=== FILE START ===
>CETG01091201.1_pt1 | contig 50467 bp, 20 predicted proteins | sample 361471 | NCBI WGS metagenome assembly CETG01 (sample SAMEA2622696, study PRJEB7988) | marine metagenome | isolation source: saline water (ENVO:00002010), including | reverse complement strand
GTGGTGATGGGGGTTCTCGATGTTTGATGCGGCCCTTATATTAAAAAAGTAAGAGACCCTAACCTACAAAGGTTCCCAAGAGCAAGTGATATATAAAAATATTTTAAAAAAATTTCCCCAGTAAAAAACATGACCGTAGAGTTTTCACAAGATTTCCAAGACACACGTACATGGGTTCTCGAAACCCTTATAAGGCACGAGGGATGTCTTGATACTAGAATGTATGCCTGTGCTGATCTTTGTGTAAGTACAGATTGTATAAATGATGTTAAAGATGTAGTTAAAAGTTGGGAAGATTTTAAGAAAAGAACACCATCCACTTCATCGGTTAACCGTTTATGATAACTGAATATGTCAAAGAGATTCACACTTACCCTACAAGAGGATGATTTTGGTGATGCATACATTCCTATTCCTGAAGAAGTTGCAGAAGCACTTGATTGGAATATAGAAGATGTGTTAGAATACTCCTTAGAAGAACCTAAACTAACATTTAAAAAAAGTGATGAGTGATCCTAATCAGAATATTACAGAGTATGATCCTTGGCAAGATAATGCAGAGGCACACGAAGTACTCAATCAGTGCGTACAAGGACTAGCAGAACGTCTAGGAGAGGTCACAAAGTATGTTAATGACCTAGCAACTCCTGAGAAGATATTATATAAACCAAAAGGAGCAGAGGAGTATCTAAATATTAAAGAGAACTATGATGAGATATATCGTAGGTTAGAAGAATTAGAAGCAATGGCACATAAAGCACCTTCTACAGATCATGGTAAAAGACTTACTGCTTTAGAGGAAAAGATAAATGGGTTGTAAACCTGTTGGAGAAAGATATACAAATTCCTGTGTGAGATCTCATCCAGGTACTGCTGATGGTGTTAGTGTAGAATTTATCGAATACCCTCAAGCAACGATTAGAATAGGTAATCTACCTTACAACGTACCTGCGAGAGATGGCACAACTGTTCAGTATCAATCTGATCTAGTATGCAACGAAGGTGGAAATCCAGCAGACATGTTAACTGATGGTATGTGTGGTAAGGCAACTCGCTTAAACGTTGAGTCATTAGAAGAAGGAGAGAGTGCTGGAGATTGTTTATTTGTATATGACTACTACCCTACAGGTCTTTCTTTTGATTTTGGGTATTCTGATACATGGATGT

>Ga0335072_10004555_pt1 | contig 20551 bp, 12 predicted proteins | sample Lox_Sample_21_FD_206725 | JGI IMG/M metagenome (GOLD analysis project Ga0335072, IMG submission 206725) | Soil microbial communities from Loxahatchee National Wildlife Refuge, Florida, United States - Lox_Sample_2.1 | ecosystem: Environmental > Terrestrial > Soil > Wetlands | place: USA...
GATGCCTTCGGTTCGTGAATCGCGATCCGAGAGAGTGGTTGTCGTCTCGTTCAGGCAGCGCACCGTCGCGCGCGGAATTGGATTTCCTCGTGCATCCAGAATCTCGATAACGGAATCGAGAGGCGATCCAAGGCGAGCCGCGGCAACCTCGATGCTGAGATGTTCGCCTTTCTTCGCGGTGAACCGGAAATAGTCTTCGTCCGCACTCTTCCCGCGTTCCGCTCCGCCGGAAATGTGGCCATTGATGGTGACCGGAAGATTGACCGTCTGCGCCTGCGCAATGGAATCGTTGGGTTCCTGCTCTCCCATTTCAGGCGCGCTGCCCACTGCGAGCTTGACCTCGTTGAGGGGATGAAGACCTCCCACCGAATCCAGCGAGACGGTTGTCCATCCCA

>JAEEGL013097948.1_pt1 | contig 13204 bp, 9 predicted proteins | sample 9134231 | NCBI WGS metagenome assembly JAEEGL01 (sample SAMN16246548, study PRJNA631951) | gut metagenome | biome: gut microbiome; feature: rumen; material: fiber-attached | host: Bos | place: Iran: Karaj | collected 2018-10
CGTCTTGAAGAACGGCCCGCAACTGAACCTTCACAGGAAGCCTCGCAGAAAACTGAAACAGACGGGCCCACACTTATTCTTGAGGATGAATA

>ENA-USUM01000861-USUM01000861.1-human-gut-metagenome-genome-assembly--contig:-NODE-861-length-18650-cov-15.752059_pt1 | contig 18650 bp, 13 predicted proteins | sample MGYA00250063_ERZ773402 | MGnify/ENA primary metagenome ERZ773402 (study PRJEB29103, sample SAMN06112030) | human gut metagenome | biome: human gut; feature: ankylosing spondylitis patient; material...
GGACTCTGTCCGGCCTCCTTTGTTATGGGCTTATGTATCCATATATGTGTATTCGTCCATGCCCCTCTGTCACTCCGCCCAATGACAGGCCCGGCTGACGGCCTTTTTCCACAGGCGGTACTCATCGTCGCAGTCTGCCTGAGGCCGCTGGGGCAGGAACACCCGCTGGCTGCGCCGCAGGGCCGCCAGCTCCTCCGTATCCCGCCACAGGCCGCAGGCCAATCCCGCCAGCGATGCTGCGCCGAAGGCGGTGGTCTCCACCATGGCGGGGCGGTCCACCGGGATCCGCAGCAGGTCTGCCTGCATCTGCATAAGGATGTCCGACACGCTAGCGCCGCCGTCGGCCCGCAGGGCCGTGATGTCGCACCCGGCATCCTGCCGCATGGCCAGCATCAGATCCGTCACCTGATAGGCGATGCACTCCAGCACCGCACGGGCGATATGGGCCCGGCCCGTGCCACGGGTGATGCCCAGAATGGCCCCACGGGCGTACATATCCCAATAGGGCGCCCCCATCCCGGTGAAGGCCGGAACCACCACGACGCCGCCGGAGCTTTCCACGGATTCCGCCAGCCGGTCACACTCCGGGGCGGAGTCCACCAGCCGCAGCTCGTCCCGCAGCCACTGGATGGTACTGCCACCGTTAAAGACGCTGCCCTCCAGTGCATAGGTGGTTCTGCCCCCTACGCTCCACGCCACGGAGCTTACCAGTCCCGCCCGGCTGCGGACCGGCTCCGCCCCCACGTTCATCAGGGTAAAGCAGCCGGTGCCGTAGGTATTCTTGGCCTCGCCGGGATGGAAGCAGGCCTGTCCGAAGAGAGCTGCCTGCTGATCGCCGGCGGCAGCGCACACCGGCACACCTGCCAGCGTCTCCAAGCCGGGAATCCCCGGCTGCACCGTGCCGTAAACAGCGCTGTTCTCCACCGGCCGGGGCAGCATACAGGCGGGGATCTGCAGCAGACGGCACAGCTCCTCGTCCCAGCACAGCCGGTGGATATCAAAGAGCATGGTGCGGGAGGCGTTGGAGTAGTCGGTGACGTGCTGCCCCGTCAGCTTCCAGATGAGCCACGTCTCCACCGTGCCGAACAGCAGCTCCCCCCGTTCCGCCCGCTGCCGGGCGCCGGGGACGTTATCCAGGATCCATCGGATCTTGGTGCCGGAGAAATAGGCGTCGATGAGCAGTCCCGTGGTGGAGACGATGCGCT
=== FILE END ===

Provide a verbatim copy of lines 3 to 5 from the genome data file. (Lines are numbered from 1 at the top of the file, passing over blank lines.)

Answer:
>Ga0335072_10004555_pt1 | contig 20551 bp, 12 predicted proteins | sample Lox_Sample_21_FD_206725 | JGI IMG/M metagenome (GOLD analysis project Ga0335072, IMG submission 206725) | Soil microbial communities from Loxahatchee National Wildlife Refuge, Florida, United States - Lox_Sample_2.1 | ecosystem: Environmental > Terrestrial > Soil > Wetlands | place: USA...
GATGCCTTCGGTTCGTGAATCGCGATCCGAGAGAGTGGTTGTCGTCTCGTTCAGGCAGCGCACCGTCGCGCGCGGAATTGGATTTCCTCGTGCATCCAGAATCTCGATAACGGAATCGAGAGGCGATCCAAGGCGAGCCGCGGCAACCTCGATGCTGAGATGTTCGCCTTTCTTCGCGGTGAACCGGAAATAGTCTTCGTCCGCACTCTTCCCGCGTTCCGCTCCGCCGGAAATGTGGCCATTGATGGTGACCGGAAGATTGACCGTCTGCGCCTGCGCAATGGAATCGTTGGGTTCCTGCTCTCCCATTTCAGGCGCGCTGCCCACTGCGAGCTTGACCTCGTTGAGGGGATGAAGACCTCCCACCGAATCCAGCGAGACGGTTGTCCATCCCA

>JAEEGL013097948.1_pt1 | contig 13204 bp, 9 predicted proteins | sample 9134231 | NCBI WGS metagenome assembly JAEEGL01 (sample SAMN16246548, study PRJNA631951) | gut metagenome | biome: gut microbiome; feature: rumen; material: fiber-attached | host: Bos | place: Iran: Karaj | collected 2018-10